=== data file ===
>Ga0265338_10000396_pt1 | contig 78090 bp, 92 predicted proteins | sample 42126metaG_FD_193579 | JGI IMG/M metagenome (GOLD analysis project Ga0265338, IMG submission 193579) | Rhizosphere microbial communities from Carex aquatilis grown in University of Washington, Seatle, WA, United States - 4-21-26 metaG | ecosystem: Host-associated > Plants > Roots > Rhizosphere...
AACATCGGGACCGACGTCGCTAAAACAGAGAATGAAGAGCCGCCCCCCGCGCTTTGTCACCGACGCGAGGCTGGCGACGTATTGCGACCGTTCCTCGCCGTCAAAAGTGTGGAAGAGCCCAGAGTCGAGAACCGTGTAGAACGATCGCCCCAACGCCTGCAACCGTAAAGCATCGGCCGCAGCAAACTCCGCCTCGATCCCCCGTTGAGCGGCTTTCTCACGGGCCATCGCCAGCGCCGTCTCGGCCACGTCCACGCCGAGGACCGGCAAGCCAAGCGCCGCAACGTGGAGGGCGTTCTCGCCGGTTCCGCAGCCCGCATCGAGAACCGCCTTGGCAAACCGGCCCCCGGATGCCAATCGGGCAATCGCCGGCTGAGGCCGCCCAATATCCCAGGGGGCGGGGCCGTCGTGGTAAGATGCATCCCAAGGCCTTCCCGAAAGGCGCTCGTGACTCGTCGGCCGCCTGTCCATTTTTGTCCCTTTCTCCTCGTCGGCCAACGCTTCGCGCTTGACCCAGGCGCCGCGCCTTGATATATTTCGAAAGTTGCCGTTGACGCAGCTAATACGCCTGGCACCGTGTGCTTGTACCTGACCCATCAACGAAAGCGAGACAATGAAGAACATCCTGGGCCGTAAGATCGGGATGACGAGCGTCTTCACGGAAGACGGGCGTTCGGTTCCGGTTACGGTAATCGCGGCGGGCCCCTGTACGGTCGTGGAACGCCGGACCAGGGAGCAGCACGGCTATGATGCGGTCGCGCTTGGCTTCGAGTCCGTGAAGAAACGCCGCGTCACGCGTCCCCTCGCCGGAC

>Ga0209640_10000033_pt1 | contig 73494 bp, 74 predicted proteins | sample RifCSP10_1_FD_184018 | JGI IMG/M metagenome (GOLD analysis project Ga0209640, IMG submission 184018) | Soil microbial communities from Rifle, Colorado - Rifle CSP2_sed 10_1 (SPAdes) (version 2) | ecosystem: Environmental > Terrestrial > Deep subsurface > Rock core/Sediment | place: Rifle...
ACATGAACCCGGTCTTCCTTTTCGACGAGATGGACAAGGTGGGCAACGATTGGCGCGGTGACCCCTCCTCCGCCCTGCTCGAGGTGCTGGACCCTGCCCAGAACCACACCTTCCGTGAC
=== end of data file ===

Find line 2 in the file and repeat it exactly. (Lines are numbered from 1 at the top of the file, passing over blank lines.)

AACATCGGGACCGACGTCGCTAAAACAGAGAATGAAGAGCCGCCCCCCGCGCTTTGTCACCGACGCGAGGCTGGCGACGTATTGCGACCGTTCCTCGCCGTCAAAAGTGTGGAAGAGCCCAGAGTCGAGAACCGTGTAGAACGATCGCCCCAACGCCTGCAACCGTAAAGCATCGGCCGCAGCAAACTCCGCCTCGATCCCCCGTTGAGCGGCTTTCTCACGGGCCATCGCCAGCGCCGTCTCGGCCACGTCCACGCCGAGGACCGGCAAGCCAAGCGCCGCAACGTGGAGGGCGTTCTCGCCGGTTCCGCAGCCCGCATCGAGAACCGCCTTGGCAAACCGGCCCCCGGATGCCAATCGGGCAATCGCCGGCTGAGGCCGCCCAATATCCCAGGGGGCGGGGCCGTCGTGGTAAGATGCATCCCAAGGCCTTCCCGAAAGGCGCTCGTGACTCGTCGGCCGCCTGTCCATTTTTGTCCCTTTCTCCTCGTCGGCCAACGCTTCGCGCTTGACCCAGGCGCCGCGCCTTGATATATTTCGAAAGTTGCCGTTGACGCAGCTAATACGCCTGGCACCGTGTGCTTGTACCTGACCCATCAACGAAAGCGAGACAATGAAGAACATCCTGGGCCGTAAGATCGGGATGACGAGCGTCTTCACGGAAGACGGGCGTTCGGTTCCGGTTACGGTAATCGCGGCGGGCCCCTGTACGGTCGTGGAACGCCGGACCAGGGAGCAGCACGGCTATGATGCGGTCGCGCTTGGCTTCGAGTCCGTGAAGAAACGCCGCGTCACGCGTCCCCTCGCCGGAC